A GoPride Interview

Billy Gilman

Billy Gilman adds his “voice” to gay country artists

Thu. December 18, 2014  by Gregg Shapiro

My fans have been amazing. Even people that kind of followed my career a little bit have been amazing.
Billy Gilman

billy gilman

National Coming Out Day is in October, but two country music artists waited until late November to share their good news. Ty Herndon was the first one out of the gate on November 20, followed shortly thereafter on the same day by Billy Gilman. Gilman, like fellow country diva LeAnn Rimes, got his big break when he was just a kid. Possessing a powerful voice and impressive vocal range, Gilman released his major-label debut album One Voice in 2000, at the age of 11. In addition to the titular hit, the album featured a shockingly spot-on reading of Tammy Wynette's "'Til I Can Make It On My Own." That cover, sung with amazing authority, might qualify as an early clue that Gilman would someday come out as gay. Seriously, listen to the song. Gilman, who continued to release albums through the early part of the 21st century, is in the process of mounting a comeback. I spoke with Billy about coming out and his career in late November 2014.

GS: (Gregg Shapiro) How does a Rhode Island native, a New Englander, become a Nashville star

BG: (Billy Gilman) I grew up singing country music. Country music is so huge in my neck of the woods, believe it or not. People find it hard to believe, but country music is big around here. There's no memory of not having country music in my life. The Grand Ole Opry and watching the awards shows that would come on and listening to Garth Brooks and Pam Tillis, it was just part of my life and always has been. It's easier than you think [laughs].

GS: As someone who got his start as a child star in country, did you ever cross paths with LeAnn Rimes, another country music child star, and was she someone you looked to as a role model?

BG: Absolutely! LeAnn Rimes was so great to me, and we are still great friends to this day. I met her first when I was 11. I'm sure she took a liking to me because she saw me going through what she went through a few years before being a child herself. There's a common factor with her and whatnot. She's always been a great support system.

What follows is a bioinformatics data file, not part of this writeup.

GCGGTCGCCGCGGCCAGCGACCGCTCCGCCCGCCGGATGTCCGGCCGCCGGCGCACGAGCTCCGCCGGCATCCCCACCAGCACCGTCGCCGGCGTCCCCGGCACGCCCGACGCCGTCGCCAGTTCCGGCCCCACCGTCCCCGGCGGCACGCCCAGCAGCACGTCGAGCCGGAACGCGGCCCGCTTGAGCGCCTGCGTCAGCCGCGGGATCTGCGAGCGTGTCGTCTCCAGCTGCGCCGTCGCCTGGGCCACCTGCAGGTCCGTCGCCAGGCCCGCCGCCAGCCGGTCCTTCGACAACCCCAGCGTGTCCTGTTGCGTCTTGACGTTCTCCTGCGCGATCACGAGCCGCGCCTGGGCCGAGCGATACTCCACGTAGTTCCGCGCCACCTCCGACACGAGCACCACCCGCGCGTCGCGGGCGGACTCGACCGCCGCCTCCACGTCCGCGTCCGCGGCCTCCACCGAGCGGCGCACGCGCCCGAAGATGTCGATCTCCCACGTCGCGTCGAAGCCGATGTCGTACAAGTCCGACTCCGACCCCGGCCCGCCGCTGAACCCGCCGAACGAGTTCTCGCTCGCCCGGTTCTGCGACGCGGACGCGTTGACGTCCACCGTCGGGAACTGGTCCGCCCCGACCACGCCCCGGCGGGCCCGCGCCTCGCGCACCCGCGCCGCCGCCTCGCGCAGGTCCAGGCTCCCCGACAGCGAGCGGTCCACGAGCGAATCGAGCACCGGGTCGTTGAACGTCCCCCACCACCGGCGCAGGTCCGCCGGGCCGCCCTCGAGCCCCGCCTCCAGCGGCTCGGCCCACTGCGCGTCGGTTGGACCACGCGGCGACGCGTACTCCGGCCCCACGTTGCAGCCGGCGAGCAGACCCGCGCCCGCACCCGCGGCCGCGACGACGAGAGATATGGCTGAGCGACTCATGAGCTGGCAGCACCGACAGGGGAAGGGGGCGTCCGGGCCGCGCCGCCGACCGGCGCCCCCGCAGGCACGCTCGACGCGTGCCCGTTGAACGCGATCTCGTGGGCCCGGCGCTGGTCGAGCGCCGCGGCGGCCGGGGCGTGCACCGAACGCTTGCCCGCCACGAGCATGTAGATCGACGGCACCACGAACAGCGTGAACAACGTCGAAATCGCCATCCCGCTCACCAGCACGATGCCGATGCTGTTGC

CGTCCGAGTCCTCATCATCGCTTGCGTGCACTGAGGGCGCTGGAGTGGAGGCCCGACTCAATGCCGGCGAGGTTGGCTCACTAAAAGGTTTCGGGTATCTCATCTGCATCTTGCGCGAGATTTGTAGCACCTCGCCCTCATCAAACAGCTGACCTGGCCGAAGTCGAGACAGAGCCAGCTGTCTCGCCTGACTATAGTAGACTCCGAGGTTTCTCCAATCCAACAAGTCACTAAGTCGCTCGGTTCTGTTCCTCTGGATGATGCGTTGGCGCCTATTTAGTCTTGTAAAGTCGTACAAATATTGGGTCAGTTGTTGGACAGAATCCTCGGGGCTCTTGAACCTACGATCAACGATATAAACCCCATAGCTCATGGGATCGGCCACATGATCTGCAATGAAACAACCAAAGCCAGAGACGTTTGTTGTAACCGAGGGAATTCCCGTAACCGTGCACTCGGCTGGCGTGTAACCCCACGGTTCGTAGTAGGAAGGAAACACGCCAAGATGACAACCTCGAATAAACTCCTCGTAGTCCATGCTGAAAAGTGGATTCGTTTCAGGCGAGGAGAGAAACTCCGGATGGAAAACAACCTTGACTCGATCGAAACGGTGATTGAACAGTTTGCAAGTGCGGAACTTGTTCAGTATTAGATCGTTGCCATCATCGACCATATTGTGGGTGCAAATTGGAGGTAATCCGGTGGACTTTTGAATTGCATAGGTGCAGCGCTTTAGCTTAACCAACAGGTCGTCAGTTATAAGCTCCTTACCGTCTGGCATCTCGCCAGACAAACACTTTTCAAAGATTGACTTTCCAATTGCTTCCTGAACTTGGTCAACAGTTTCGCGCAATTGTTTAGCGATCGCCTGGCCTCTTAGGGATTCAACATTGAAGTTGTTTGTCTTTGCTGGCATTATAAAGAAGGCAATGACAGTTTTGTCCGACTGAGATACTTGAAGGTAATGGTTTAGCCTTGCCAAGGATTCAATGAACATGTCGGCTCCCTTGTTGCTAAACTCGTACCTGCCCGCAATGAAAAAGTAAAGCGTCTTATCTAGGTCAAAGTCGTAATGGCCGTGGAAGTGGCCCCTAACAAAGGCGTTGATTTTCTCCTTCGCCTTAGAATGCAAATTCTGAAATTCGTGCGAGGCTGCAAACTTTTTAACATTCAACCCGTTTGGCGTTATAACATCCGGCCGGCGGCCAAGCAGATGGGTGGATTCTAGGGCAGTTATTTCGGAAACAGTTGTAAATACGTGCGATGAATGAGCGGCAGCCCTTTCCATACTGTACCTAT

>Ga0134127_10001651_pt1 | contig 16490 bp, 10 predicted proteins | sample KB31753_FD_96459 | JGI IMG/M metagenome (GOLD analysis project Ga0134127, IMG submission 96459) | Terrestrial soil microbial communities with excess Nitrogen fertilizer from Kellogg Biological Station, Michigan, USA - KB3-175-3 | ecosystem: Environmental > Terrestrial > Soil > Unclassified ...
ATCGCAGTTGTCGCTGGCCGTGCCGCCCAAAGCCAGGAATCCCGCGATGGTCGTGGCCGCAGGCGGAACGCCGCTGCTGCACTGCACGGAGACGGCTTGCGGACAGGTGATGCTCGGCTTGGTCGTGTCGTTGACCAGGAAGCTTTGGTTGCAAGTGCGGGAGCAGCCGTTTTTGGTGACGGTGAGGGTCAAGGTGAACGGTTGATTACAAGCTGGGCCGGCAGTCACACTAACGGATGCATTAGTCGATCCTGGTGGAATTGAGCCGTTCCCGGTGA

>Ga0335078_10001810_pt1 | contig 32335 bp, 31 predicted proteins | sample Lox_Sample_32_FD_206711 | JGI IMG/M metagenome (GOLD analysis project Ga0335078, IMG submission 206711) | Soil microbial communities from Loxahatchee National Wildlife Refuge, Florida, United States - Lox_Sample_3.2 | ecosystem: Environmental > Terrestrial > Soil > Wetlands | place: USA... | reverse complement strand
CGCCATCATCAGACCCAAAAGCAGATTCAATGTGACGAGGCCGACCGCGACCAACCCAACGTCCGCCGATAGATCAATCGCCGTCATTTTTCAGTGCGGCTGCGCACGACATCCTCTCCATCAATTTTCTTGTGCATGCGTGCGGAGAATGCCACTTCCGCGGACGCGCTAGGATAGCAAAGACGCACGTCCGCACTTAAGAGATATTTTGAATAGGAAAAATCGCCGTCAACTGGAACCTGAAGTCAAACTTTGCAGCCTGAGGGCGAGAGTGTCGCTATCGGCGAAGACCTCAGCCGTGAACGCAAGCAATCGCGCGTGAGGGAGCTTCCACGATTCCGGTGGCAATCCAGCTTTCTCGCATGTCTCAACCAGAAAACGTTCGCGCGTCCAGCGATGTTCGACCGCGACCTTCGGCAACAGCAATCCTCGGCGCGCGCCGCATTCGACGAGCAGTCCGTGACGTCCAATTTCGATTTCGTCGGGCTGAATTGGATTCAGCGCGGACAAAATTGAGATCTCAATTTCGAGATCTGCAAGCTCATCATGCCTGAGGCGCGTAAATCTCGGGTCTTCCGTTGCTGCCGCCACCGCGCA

GS: Do you have any advice for budding child stars?

BG: The one thing I always go back to is that you really have to love it. It has to be what you are; because there are going to be many wonderful opportunities. There are going to be huge ups and corresponding downs to a career. You have to love it to sustain yourself and to put up with what you're going to have to put up with. If it's what you are and you live and breathe it, like I have my whole life, you'll be fine. You're going to do well because you have what it takes. You can't just wake up one day and go, "I'm going to be a singer!" It's tougher than that.

GS: On November 20th, history was made in Nashville and the realm of country music when you and Ty Herndon both came out as gay. You cited Ty in your coming out message. How did he help you through this?

BG: It was amazing! I've known Ty for a while. He was on the same record label as I was a few years back. He's a great singer. This was something that I have been going back and forth with for about a month. I was nervous and reluctant. You never know what's going to happen. I was set to do it that day and was reading Twitter and read the he had come out. I was like, "Oh, wow! This is very coincidental and very odd." But things happen for a reason. He (Ty) really helped me push the pedal to further it. He put me into high gear. He gave me enough confidence to do what I needed to do. He's a very brave person and a courageous artist. He did help immensely in my situation. My hat's off to him and my thanks to him always for that.